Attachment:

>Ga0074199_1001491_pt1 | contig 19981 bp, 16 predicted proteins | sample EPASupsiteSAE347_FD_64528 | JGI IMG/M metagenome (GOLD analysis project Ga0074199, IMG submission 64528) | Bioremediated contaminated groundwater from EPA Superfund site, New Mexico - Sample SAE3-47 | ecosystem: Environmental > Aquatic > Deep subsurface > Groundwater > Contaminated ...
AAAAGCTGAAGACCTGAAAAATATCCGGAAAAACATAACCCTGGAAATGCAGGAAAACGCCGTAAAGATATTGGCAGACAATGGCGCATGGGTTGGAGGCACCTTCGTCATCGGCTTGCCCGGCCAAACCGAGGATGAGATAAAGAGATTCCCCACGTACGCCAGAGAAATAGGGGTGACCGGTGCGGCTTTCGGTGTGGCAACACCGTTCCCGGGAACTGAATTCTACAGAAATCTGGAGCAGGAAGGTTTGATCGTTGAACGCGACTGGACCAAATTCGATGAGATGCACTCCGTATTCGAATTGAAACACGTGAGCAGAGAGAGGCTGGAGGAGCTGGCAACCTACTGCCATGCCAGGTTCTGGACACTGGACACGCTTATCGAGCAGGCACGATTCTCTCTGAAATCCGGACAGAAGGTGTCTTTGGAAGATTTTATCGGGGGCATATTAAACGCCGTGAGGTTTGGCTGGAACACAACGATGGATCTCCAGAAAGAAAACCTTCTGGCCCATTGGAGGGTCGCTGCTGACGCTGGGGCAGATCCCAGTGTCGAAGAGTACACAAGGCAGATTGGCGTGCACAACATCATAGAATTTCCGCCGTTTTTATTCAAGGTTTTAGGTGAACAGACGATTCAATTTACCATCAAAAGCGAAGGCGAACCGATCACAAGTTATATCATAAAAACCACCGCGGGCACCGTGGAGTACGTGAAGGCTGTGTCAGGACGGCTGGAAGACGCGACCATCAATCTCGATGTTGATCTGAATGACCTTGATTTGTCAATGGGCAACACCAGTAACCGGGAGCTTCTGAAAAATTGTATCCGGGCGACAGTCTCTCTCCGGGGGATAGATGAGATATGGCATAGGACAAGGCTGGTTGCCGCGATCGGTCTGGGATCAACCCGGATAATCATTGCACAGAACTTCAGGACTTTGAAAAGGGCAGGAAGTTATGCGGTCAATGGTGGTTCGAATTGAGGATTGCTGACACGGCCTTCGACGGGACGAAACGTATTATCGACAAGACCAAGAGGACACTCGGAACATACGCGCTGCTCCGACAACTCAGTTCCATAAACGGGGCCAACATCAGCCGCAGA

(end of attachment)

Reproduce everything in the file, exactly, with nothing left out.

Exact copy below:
>Ga0074199_1001491_pt1 | contig 19981 bp, 16 predicted proteins | sample EPASupsiteSAE347_FD_64528 | JGI IMG/M metagenome (GOLD analysis project Ga0074199, IMG submission 64528) | Bioremediated contaminated groundwater from EPA Superfund site, New Mexico - Sample SAE3-47 | ecosystem: Environmental > Aquatic > Deep subsurface > Groundwater > Contaminated ...
AAAAGCTGAAGACCTGAAAAATATCCGGAAAAACATAACCCTGGAAATGCAGGAAAACGCCGTAAAGATATTGGCAGACAATGGCGCATGGGTTGGAGGCACCTTCGTCATCGGCTTGCCCGGCCAAACCGAGGATGAGATAAAGAGATTCCCCACGTACGCCAGAGAAATAGGGGTGACCGGTGCGGCTTTCGGTGTGGCAACACCGTTCCCGGGAACTGAATTCTACAGAAATCTGGAGCAGGAAGGTTTGATCGTTGAACGCGACTGGACCAAATTCGATGAGATGCACTCCGTATTCGAATTGAAACACGTGAGCAGAGAGAGGCTGGAGGAGCTGGCAACCTACTGCCATGCCAGGTTCTGGACACTGGACACGCTTATCGAGCAGGCACGATTCTCTCTGAAATCCGGACAGAAGGTGTCTTTGGAAGATTTTATCGGGGGCATATTAAACGCCGTGAGGTTTGGCTGGAACACAACGATGGATCTCCAGAAAGAAAACCTTCTGGCCCATTGGAGGGTCGCTGCTGACGCTGGGGCAGATCCCAGTGTCGAAGAGTACACAAGGCAGATTGGCGTGCACAACATCATAGAATTTCCGCCGTTTTTATTCAAGGTTTTAGGTGAACAGACGATTCAATTTACCATCAAAAGCGAAGGCGAACCGATCACAAGTTATATCATAAAAACCACCGCGGGCACCGTGGAGTACGTGAAGGCTGTGTCAGGACGGCTGGAAGACGCGACCATCAATCTCGATGTTGATCTGAATGACCTTGATTTGTCAATGGGCAACACCAGTAACCGGGAGCTTCTGAAAAATTGTATCCGGGCGACAGTCTCTCTCCGGGGGATAGATGAGATATGGCATAGGACAAGGCTGGTTGCCGCGATCGGTCTGGGATCAACCCGGATAATCATTGCACAGAACTTCAGGACTTTGAAAAGGGCAGGAAGTTATGCGGTCAATGGTGGTTCGAATTGAGGATTGCTGACACGGCCTTCGACGGGACGAAACGTATTATCGACAAGACCAAGAGGACACTCGGAACATACGCGCTGCTCCGACAACTCAGTTCCATAAACGGGGCCAACATCAGCCGCAGA